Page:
Be Loyal to Those Who Protect the Soil

Soil is one of the fundamental aspects that makes agriculture possible. However, agriculture is now one of the leading causes of soil erosion. Soil erosion is usually driven one of two main forces: wind and water. The clearing and conversion of natural forests or grasslands into farmlands has significantly increased the occurrence of water erosion. The original vegetation in these areas provided many different services for the soil such as shelter from rain water, stability through a system of deep roots, and nutrients from falling leaves and the organisms living in the ecosystem. Crops, however, are generally planted in rows which leave strips of the land bare and vulnerable to rill erosion. Rill erosion is water driven erosion concentrated in small channels, but under extreme weather conditions these channels can turn into deep grooves etched in the earth. Since crops are only present in a field for the length of their growing season, their roots do not run nearly as deep as the vegetation’s they replace. While farmers have found a way to use chemical fertilizers to replace the nutrients the original vegetation provided the soil, it is not as ideal as soil’s natural composition.

The increasing occurrence of soil erosion has taken its toll on agricultural production. Soil erosion limits the ability of soils to hold water and nutrients, which impacts both the quality and quantity of crop yields. In extreme cases, entire sections of crops have even been carried away along with the top soil. Aside from on site impacts, it is important to understand that soil erosion essentially transports soil from one place to another and therefore poses a myriad of off site impacts as well. Water based soil erosion, which carries soil from farmland toward neighboring bodies of water such as lakes, streams, rivers, or even oceans, causes eutrophication and siltation, threatening the species living in these ecosystems.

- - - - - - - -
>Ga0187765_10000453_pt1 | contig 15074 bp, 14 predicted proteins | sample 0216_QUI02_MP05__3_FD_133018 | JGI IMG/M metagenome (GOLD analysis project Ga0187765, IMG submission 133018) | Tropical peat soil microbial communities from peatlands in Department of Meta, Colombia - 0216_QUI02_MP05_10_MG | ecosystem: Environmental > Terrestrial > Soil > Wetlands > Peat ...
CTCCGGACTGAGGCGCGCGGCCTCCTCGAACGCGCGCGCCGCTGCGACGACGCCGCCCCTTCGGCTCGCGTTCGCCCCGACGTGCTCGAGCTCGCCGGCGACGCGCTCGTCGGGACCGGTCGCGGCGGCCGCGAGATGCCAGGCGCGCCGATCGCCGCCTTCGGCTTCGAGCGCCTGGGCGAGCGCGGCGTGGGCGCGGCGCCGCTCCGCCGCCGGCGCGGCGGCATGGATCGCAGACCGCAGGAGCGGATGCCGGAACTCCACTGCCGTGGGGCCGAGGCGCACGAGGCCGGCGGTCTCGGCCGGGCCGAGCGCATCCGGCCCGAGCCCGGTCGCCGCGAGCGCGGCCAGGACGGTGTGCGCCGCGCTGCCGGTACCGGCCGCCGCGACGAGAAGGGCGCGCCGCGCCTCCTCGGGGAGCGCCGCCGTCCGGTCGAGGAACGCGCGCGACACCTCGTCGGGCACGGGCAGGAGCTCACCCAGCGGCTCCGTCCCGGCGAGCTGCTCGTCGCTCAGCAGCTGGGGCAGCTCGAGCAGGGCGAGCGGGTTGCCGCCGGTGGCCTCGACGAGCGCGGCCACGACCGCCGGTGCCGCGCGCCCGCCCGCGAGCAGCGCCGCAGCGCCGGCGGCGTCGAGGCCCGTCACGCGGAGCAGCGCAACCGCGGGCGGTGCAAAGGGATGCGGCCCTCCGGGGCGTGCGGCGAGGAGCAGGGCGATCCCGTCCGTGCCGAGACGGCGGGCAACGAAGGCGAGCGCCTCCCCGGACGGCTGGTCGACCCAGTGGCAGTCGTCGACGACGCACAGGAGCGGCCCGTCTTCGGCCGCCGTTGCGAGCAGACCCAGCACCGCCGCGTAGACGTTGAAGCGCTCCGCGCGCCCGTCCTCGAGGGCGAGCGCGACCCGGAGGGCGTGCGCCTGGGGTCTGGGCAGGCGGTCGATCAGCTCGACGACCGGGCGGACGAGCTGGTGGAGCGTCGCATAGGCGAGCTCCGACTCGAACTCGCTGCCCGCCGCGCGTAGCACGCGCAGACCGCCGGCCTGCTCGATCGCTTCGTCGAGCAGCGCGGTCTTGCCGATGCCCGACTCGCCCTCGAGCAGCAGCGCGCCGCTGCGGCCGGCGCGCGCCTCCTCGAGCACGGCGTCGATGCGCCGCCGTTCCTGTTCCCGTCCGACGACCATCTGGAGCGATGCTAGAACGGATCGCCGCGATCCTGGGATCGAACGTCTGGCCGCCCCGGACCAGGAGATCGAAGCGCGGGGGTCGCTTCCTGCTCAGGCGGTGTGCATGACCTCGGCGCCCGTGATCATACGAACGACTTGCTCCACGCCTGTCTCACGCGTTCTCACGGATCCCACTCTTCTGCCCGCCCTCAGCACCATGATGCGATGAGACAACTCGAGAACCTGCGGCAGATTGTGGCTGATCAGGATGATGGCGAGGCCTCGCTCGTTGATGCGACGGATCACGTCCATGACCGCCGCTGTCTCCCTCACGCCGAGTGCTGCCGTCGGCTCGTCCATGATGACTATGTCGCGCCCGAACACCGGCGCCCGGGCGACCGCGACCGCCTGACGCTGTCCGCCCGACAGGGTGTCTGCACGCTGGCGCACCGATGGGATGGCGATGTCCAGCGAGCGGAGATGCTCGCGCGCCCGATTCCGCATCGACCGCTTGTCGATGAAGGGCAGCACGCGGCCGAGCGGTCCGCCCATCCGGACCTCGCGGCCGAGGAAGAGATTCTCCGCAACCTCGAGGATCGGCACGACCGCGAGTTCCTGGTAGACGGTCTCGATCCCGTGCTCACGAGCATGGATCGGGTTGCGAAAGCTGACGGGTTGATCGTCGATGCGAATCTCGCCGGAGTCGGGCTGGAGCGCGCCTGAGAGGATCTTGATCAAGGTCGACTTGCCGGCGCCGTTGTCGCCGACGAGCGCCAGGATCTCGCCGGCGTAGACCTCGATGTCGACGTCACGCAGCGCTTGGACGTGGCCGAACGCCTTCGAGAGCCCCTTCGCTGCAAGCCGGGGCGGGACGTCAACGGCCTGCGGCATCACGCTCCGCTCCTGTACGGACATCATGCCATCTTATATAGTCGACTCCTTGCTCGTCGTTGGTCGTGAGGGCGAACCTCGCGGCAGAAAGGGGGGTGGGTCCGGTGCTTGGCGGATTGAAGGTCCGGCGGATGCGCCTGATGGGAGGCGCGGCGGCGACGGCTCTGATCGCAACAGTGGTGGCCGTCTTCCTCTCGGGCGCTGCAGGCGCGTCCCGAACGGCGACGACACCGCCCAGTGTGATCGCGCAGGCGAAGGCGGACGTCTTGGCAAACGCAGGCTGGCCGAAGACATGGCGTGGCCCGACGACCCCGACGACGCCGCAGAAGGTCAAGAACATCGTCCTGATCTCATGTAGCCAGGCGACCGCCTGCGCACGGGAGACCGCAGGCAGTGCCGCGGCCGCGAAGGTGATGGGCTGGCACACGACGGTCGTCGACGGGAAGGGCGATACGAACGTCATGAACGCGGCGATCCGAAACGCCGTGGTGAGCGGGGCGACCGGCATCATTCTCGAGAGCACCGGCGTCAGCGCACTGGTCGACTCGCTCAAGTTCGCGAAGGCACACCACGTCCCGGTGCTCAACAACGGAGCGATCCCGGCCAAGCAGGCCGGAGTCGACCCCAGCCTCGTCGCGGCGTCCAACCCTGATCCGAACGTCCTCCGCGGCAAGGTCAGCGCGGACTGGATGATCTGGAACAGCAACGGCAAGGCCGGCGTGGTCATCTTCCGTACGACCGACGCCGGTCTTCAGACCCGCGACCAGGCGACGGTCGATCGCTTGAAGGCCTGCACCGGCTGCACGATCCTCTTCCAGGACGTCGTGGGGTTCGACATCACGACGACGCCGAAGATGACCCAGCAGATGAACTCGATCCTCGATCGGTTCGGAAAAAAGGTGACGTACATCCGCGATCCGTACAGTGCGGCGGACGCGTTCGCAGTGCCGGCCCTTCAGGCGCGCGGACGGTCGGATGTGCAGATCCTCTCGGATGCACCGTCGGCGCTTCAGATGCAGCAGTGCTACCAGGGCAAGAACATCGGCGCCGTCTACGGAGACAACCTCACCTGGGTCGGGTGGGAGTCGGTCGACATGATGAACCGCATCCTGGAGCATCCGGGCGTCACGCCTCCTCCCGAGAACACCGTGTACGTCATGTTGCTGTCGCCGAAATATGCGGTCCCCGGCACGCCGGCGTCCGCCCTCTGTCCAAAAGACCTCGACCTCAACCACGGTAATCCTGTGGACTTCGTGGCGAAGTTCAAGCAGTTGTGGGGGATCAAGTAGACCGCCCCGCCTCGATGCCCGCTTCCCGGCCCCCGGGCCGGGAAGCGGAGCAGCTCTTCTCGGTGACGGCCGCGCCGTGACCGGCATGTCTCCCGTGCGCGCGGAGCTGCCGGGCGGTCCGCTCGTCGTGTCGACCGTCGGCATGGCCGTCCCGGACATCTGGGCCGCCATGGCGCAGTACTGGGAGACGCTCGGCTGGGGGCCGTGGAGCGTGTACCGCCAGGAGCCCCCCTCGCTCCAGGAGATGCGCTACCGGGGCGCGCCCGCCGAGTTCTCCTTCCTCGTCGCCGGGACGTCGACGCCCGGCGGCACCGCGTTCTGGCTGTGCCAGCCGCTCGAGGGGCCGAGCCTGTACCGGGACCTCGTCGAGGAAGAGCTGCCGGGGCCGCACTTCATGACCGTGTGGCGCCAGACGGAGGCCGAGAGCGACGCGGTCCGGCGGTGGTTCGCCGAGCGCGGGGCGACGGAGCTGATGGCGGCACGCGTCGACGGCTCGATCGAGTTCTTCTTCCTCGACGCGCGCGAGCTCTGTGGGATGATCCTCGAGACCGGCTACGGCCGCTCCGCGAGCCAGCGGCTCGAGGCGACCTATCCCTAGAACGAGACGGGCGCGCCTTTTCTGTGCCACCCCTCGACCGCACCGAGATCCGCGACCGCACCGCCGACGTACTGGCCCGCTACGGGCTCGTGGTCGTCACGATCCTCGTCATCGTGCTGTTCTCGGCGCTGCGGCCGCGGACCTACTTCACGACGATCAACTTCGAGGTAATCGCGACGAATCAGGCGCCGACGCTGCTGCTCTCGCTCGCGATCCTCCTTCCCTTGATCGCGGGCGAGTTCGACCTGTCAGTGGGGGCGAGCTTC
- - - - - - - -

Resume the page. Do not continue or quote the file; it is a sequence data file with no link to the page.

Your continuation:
As the human population grows, the need for more food increases as well. This leads to economic incentives for farmers to produce as much as possible within each growing season. To do this many farmers have turned to planting crops right up to riverbanks, rather than leaving an advisable buffer of natural vegetation. Without this buffer, the risk of soil erosion is further increased. It’s ironic that as farmers rush to produce more food they are actually threatening not only our agricultural produce, but also aquatic food sources such as fish. Sadly, the solution here is not as simple as it may seem. Farmers have resorted to these methods of production in order to stay afloat in the competitive economy. In order to not drive the farmers who, choose the sustainable methods of production out of business, the government should enact a policy that forces all farmers to adopt sustainable practices. In the meantime, supporting local farmers who already practice sustainable agriculture can help diminish the risk of soil erosion.

– Carly LeMoine


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